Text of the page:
The Telegraph
Since 1st March, 1999
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FDI punch, security pacifier to Left
- Plainspeak on telecom

New Delhi, Oct. 12: Prime Minister Manmohan Singh and finance minister P. Chidambaram presented a note to the Left tonight, making it clear they will go ahead with the plan to raise the foreign investment limit in telecom.

In his budget speech, Chidambaram had proposed raising the cap in the sector from 49 to 74 per cent.

The Left leaders remained unconvinced and argued India should offer only 25 per cent of its telecom firms' equity to foreign investors in accordance with WTO commitments.

'We still feel there is no need to go beyond WTO commitments without reciprocal opening up by other developed nations,' said RSP leader Abani Roy, who is a member of the Left-United Progressive Alliance coordination committee. 'At the current FDI cap of 49 per cent, we have already exceeded our commitments.'

The note ' authored by Chidambaram and endorsed by Singh ' trashes security concerns and says the only causes for concern in opening up telecom are spectrum (bandwidth) availability and the need to whip up hard currency investment.

'Across the world, restrictions on mobile services are mostly due to spectrum availability rather than ideological or security considerations,' Chidambaram wrote.

The note argues that 'ownership has little correlation with vulnerability to illegal access to information by hostile countries'. It points out that the Left knows Echelon, a global electronic surveillance network, 'has been monitoring Indian telecommunications for decades'.

Chidambaram said a more appropriate response would be to ask for security clearance of foreign partners and make it mandatory for resident Indians to hold critical management and technical positions in telecom firms.

The government has prepared a cabinet note ' delayed to convince the Left, a key ally ' which says FDI in telecom beyond 49 per cent will be vetted by the Foreign Investment Promotion Board and security agencies will ensure 'that investment is not coming from unfriendly countries'.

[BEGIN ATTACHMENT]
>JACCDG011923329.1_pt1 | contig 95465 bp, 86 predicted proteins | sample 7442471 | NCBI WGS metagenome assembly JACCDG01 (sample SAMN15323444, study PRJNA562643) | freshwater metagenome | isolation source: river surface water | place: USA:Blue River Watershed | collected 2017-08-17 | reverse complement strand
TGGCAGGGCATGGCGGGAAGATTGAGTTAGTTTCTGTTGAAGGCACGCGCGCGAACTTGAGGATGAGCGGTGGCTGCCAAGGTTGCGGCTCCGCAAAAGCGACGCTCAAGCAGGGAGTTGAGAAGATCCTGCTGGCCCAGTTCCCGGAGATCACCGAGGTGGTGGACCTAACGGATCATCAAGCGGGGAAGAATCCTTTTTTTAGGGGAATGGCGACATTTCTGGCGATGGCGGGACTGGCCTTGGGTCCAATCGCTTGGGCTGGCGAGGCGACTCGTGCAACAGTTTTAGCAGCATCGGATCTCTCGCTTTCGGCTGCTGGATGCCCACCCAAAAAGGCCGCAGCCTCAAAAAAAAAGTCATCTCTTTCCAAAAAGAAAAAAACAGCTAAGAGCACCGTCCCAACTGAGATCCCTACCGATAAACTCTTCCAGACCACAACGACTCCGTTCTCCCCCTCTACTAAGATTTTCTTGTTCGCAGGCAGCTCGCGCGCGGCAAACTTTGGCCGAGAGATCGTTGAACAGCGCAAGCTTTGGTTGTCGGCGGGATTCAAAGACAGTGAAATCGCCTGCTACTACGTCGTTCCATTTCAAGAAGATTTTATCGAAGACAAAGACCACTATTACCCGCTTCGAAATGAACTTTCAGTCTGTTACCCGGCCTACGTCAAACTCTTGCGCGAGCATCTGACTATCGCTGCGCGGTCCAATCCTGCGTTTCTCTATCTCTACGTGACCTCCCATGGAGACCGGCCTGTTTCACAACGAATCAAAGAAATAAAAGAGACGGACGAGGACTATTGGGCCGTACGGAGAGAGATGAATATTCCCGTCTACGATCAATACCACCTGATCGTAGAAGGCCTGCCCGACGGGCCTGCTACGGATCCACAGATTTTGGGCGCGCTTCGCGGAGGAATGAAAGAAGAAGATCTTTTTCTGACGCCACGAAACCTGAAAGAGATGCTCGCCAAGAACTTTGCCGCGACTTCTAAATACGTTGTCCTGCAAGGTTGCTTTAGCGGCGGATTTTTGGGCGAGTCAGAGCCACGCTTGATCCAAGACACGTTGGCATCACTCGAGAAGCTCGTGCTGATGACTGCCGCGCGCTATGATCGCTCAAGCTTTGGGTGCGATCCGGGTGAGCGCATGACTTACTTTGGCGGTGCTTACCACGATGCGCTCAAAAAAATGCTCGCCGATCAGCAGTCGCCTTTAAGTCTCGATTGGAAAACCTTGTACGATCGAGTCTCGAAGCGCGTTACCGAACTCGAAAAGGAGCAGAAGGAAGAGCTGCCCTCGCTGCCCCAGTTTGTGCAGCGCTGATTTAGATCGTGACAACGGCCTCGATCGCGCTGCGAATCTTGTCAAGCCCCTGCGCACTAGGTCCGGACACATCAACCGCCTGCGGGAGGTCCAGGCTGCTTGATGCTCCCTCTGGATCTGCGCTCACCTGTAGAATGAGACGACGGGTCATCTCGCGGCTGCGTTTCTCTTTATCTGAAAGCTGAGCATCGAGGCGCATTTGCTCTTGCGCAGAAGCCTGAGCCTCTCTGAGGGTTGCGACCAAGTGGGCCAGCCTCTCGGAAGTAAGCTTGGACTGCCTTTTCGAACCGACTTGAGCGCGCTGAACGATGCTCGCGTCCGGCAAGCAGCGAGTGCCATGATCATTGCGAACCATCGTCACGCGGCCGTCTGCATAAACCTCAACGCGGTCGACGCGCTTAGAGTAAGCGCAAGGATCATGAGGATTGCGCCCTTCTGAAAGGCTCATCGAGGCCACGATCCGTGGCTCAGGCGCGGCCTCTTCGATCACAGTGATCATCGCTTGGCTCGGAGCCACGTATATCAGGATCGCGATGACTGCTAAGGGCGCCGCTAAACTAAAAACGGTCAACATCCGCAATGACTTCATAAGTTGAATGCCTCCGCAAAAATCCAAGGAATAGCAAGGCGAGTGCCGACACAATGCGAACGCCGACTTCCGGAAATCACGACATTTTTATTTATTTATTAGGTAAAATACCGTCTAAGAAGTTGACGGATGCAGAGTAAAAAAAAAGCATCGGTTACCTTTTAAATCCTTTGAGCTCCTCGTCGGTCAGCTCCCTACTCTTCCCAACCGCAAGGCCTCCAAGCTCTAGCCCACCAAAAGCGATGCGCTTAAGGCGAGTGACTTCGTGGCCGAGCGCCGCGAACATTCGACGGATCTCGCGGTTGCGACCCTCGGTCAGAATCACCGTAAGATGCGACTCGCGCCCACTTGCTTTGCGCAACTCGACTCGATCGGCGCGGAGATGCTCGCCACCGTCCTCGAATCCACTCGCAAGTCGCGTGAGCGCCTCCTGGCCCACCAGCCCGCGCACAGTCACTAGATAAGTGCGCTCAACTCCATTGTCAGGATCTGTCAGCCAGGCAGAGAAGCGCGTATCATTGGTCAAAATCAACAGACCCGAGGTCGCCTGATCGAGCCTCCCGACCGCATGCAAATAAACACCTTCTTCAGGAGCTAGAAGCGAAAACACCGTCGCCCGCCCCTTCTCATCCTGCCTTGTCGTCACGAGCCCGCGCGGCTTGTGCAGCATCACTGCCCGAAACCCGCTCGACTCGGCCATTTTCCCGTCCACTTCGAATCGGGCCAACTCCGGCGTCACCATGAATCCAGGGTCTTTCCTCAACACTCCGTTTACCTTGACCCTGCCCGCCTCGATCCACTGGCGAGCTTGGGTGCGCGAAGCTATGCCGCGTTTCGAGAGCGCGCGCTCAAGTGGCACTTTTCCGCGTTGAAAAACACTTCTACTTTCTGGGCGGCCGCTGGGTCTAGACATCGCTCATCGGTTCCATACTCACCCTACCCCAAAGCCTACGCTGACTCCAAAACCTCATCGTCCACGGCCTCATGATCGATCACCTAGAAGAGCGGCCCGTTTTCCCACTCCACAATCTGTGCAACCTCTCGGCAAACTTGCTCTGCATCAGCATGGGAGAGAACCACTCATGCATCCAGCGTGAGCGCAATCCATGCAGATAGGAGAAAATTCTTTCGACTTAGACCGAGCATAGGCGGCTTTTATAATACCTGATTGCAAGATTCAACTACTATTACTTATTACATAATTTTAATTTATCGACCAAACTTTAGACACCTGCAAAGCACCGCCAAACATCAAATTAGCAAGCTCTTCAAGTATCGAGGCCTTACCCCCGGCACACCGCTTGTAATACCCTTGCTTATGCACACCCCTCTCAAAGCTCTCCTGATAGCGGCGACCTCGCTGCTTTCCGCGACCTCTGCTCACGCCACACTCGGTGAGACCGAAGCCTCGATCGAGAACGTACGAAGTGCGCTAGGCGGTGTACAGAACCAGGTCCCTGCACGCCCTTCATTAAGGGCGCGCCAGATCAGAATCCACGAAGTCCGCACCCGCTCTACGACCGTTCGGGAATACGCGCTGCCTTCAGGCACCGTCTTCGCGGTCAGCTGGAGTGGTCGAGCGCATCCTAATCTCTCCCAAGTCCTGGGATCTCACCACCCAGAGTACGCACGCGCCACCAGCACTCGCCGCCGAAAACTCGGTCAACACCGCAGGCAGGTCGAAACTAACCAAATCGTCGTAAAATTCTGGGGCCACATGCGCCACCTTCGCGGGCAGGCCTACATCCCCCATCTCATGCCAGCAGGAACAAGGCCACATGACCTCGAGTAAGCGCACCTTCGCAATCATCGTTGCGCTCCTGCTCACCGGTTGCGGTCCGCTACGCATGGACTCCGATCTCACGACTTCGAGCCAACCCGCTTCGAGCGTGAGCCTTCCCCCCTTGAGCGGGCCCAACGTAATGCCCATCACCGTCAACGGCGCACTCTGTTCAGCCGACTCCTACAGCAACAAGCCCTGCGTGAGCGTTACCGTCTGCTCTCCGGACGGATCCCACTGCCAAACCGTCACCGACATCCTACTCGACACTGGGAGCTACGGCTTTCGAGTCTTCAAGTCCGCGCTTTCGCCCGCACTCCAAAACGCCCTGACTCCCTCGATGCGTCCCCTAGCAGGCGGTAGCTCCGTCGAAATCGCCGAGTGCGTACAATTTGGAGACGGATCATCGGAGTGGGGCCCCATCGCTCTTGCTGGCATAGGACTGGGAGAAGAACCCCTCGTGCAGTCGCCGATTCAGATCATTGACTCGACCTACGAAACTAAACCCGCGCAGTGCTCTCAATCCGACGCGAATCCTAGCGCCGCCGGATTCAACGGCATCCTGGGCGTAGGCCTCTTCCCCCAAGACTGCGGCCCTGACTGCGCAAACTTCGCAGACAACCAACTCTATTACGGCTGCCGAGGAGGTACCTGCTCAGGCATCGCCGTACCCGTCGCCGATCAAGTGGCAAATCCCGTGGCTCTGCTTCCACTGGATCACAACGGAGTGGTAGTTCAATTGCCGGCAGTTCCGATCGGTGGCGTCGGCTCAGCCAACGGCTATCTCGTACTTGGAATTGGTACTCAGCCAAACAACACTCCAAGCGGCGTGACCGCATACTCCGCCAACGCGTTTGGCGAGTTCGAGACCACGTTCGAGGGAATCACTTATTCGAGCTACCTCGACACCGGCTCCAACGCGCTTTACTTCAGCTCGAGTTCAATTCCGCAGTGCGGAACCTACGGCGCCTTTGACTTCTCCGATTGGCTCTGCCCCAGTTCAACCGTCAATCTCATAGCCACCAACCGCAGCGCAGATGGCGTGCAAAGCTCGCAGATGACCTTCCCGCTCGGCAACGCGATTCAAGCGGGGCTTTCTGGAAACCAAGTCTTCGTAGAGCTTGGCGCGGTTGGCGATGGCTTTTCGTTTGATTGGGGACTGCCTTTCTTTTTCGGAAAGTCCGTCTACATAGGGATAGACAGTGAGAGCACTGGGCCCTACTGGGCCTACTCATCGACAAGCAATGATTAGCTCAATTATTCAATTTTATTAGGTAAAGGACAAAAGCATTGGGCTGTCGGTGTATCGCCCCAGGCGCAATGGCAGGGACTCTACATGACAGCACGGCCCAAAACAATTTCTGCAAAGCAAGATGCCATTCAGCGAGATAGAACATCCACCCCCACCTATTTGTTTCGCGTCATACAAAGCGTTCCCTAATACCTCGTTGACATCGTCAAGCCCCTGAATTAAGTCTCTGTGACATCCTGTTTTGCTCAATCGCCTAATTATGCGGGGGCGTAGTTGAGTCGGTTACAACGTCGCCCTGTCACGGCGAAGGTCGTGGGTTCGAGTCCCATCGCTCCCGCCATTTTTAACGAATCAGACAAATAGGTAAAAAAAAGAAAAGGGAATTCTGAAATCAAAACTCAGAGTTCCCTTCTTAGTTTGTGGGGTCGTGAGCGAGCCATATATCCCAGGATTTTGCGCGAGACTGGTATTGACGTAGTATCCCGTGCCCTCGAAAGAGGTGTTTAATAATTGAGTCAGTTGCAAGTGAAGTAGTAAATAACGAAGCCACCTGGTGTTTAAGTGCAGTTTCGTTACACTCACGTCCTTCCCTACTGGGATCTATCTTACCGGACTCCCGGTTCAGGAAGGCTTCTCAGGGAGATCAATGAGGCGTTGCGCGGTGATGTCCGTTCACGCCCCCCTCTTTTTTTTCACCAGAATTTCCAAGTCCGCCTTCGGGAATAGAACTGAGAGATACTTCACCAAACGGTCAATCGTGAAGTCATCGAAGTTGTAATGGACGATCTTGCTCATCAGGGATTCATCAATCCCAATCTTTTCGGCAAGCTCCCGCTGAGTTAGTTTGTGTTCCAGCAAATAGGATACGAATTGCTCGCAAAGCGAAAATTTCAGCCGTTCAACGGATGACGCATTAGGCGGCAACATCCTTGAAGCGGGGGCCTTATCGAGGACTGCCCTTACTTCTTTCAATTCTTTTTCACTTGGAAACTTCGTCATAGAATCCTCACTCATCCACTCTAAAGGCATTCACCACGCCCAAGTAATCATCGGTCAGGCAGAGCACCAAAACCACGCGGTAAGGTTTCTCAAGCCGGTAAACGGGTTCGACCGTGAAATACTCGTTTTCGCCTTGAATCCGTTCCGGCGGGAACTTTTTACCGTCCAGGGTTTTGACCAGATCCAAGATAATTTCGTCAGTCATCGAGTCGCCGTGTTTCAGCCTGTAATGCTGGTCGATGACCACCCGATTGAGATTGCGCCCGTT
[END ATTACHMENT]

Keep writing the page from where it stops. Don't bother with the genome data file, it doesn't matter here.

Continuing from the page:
Moreover, it states a 'majority of directors on board (of telecom firms) shall be nominated by Indian shareholders'.

As another safeguard, it states: 'In case, in spite of above safeguards, management control gets transferred in the hands of foreign promoters, the licence(s) granted shall be deemed cancelled...'

But the Left is unconvinced. 'Canada allows only 46.7 per cent, of which only 20 per cent can be invested directly. Similarly, ...China has committed to open up only up to 49 per cent stake in telecom firms to FDI by 2007. Malaysia allows only 30 per cent FDI and the US only 20 per cent on radio licences. There has to be more to these decisions than spectrum availability,' Roy said.

But what could tilt the balance is Chidambaram's argument that as the country needs to invest Rs 160,000 crore in the telecom sector by 2007, 'FDI becomes a key resource... slowing the momentum at this stage will result in losing several direct and indirect benefits of telecom growth'.

He also argued that even if domestic capital of this magnitude were to become available, which is doubtful, it would certainly be at the cost of investment in other sectors where foreign investment may not enter as readily.

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